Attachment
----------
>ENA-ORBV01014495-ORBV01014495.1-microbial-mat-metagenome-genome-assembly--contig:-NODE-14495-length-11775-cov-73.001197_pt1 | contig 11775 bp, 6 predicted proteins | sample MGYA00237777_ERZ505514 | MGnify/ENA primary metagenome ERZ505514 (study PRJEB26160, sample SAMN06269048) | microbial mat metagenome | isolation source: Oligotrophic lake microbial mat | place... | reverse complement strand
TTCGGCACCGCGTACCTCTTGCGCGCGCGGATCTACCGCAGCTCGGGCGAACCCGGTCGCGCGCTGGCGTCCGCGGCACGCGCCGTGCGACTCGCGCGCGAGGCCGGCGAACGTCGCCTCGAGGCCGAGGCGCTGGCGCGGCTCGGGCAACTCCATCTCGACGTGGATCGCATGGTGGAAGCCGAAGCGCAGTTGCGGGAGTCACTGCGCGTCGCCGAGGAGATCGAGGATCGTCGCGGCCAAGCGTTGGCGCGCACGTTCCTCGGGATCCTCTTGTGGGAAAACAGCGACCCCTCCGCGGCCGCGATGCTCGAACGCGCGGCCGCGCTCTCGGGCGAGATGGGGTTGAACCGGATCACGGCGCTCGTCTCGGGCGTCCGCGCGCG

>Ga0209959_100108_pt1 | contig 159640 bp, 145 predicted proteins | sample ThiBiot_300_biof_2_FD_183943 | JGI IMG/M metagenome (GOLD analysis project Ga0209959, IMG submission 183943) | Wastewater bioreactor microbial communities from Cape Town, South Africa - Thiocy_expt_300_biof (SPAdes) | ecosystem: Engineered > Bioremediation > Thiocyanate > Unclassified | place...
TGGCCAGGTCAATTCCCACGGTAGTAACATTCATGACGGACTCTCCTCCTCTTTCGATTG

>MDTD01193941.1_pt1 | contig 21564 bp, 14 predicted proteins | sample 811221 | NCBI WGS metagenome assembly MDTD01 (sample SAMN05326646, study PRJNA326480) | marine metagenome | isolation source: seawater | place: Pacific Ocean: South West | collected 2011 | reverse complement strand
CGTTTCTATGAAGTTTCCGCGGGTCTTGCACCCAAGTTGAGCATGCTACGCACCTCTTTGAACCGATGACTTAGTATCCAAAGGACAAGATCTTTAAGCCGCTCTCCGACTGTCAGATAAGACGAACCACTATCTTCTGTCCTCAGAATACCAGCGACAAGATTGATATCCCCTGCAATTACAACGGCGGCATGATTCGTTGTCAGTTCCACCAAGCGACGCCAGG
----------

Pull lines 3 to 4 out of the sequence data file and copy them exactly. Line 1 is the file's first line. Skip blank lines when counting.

>Ga0209959_100108_pt1 | contig 159640 bp, 145 predicted proteins | sample ThiBiot_300_biof_2_FD_183943 | JGI IMG/M metagenome (GOLD analysis project Ga0209959, IMG submission 183943) | Wastewater bioreactor microbial communities from Cape Town, South Africa - Thiocy_expt_300_biof (SPAdes) | ecosystem: Engineered > Bioremediation > Thiocyanate > Unclassified | place...
TGGCCAGGTCAATTCCCACGGTAGTAACATTCATGACGGACTCTCCTCCTCTTTCGATTG